So far, it's working: Hint is valued at $150 million and has a presence in Whole Foods, Target, and other national chains. A former vice president of e-commerce and shopping at AOL, Goldin has also grown Hint's e-commerce business and added sunscreen, deodorant, and other product lines. Speaking with Inc. assistant editor Brit Morse in Inc.'s latest Real Talk streaming event, Goldin shared advice for entrepreneurs and stories from her new memoir, Undaunted: Overcoming Doubts and Doubters (HarperCollins Leadership, 2020). Here are three of her tips.
Ignore the skeptics and find your people.
Goldin started Hint after she kicked her Diet Coke habit and sought out healthier drinks like fruit-infused water. She had no beverage-industry experience, and plenty of reasons to doubt herself, she says. But that didn't stop her--and neither did a meeting with a prominent Coca-Cola executive who dismissed her business idea in rude terms.
Goldin says she quickly realized, "He's not my people." And once her company's products were on shelves, she started hearing from customers, who thanked her for helping them drink more water and live healthier lifestyles. They understood her company's mission, she says, even if the "big guys" didn't.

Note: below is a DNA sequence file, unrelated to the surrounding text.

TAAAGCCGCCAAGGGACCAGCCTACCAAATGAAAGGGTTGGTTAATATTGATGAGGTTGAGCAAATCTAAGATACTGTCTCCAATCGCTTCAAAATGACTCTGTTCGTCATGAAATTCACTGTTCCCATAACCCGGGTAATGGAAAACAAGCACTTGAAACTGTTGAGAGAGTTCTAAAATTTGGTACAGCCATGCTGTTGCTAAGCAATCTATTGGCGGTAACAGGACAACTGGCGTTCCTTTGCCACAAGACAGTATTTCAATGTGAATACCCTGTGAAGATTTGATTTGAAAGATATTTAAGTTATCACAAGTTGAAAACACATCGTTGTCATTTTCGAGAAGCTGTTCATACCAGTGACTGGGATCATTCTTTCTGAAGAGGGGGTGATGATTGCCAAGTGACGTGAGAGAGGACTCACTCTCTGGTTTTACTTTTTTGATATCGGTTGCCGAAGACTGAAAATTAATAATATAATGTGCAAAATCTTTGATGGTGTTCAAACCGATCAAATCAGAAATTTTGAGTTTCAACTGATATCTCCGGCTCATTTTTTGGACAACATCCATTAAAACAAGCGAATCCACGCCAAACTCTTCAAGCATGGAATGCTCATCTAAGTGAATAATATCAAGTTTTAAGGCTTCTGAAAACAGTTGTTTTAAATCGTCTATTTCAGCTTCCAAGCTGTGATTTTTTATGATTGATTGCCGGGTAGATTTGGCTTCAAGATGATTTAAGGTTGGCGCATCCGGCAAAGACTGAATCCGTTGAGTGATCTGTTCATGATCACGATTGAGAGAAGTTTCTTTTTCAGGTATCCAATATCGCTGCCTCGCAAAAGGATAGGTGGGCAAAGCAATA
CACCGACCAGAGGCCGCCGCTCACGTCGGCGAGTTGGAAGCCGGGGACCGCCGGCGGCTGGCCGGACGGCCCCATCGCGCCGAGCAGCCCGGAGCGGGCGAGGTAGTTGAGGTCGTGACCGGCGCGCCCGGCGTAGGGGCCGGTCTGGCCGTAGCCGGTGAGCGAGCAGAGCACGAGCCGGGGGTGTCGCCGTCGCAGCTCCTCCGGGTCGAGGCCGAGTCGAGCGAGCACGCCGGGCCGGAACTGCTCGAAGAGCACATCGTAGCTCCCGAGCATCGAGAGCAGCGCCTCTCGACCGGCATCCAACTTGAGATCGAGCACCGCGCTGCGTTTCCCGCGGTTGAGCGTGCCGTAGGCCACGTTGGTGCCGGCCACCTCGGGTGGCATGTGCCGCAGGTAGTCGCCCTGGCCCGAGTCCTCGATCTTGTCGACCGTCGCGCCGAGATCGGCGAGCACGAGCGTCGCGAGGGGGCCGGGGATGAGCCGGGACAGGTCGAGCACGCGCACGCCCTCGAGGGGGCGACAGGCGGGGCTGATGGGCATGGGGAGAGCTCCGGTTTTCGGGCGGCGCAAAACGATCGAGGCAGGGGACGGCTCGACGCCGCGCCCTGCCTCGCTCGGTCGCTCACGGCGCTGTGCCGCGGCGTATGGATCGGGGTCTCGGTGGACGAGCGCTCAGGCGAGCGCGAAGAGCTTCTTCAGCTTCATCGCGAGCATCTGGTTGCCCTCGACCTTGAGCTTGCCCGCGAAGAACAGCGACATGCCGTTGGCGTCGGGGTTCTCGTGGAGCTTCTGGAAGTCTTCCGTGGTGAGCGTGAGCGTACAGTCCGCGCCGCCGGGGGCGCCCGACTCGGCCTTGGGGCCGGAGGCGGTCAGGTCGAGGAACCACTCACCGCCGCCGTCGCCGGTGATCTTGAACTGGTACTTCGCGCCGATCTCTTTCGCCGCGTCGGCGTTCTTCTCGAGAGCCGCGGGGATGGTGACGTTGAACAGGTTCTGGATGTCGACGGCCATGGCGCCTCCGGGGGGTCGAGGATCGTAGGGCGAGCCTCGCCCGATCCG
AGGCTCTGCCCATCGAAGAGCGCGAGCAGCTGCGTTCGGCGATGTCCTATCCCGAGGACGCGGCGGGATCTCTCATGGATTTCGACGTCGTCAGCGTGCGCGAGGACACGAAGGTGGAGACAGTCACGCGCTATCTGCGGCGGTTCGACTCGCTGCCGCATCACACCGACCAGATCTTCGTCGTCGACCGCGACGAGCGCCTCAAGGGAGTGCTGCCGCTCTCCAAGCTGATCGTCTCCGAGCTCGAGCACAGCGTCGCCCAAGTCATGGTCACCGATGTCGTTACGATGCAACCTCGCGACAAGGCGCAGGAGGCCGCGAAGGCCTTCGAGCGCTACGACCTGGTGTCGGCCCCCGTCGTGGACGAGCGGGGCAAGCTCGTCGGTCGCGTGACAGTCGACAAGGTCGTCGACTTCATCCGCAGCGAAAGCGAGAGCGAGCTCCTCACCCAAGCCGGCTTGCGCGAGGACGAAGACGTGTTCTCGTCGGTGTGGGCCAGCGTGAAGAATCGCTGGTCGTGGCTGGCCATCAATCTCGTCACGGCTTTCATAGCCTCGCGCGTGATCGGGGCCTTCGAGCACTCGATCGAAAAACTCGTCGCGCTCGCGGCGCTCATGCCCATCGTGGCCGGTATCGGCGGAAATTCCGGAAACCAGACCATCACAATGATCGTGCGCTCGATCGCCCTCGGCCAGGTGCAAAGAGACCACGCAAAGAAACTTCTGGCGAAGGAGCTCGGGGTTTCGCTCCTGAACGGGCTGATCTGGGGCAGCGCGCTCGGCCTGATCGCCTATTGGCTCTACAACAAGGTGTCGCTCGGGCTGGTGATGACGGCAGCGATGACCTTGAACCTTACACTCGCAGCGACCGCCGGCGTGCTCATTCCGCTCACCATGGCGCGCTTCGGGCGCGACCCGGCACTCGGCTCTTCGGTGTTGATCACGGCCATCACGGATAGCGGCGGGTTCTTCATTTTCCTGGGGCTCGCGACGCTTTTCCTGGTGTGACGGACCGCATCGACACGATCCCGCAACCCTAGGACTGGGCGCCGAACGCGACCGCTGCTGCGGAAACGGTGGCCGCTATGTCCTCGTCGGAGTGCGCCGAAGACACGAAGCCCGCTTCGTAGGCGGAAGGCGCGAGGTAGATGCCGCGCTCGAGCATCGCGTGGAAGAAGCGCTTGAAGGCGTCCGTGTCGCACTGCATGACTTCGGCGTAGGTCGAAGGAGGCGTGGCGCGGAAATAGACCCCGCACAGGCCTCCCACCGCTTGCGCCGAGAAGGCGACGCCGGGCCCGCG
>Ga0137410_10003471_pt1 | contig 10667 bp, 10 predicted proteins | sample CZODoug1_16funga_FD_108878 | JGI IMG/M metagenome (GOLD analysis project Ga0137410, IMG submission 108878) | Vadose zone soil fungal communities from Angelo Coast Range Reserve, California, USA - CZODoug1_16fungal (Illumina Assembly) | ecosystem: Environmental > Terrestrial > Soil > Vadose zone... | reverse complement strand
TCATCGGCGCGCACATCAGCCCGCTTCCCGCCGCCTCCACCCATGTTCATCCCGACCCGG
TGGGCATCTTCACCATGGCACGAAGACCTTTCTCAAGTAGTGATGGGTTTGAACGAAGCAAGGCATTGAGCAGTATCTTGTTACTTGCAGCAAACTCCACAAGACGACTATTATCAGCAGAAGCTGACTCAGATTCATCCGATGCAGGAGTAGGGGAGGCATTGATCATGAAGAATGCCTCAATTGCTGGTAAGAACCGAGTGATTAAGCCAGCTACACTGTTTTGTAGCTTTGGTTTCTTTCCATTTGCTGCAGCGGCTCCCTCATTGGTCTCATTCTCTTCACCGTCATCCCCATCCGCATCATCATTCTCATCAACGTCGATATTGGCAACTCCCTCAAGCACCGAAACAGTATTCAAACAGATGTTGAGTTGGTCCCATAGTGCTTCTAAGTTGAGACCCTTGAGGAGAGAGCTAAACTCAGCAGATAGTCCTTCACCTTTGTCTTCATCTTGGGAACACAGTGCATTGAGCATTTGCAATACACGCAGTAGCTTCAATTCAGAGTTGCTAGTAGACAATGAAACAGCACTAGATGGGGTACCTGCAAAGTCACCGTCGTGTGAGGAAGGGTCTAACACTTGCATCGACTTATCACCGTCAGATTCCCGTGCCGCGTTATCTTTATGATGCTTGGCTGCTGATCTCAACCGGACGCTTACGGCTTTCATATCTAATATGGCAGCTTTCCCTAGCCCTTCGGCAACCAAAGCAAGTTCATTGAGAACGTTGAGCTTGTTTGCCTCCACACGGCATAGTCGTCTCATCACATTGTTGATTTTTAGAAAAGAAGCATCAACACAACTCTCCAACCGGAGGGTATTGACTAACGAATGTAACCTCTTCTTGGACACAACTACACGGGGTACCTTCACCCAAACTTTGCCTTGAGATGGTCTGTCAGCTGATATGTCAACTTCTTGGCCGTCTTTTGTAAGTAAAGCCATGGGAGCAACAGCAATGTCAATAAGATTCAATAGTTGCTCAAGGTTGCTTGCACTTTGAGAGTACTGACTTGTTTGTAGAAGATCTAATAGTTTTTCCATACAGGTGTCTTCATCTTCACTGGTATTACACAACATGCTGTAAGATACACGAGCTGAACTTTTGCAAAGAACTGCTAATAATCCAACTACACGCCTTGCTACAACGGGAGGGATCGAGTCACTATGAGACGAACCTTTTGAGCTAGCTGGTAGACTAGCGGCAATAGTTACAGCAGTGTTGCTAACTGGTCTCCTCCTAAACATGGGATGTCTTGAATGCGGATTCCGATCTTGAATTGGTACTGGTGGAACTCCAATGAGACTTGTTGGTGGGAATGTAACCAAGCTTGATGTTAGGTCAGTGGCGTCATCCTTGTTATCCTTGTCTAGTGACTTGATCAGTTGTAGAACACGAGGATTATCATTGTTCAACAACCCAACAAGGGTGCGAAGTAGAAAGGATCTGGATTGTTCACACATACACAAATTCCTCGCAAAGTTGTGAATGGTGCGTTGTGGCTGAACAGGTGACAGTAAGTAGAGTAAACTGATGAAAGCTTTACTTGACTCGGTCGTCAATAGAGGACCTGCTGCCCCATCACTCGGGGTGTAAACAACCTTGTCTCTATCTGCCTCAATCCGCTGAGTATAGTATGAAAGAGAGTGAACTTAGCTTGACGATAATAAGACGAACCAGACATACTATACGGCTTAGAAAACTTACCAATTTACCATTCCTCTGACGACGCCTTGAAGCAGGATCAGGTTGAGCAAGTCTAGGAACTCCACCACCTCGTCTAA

"That's relevant for every industry," she says. "You have to find your tribe and your people that really get it." For Goldin, those people include JPMorgan CEO Jamie Dimon, a mentor who she says encouraged her to celebrate small wins and keep moving forward.
Don't let a bad economy push you to make bad deals.
Hint was founded in 2005, so it's already survived a recession, and Goldin says a few key lessons from that experience have helped the company in the current downturn. She recalls a time during the Great Recession when a major retailer threatened to take Hint products off its shelves unless the company provided them for free.
"We said, well, you'll have to kick us out, because that just doesn't seem right," Goldin says. Hint wasn't removed from the store, but some other companies took that deal--and they're no longer in business, she says.
Her advice: When times are tight, you might face outside pressure to take steps that aren't in your company's best interest, so it's important to focus on what you can control and stand up for what you know is right.
Have a plan in place before it's time to raise money.
Goldin recommends having your financials in order before you approach investors--and when you do, be ready to tell them exactly how much money you'll need and how you plan to use it. Founders often scramble to fundraise when they're running out of cash and worried about making payroll, she says, and "that's not the time to do it."
She also points out that while Hint has raised tens of millions, most recently in a $25 million Series D, it hasn't taken traditional venture capital or private equity investment. Many e-commerce entrepreneurs believe they have to seek funding from VC firms in Silicon Valley, "but the truth is, that's not the only way to raise money," she says, adding that there are plenty of individual investors who want to put their money to use--and some of them might be your customers.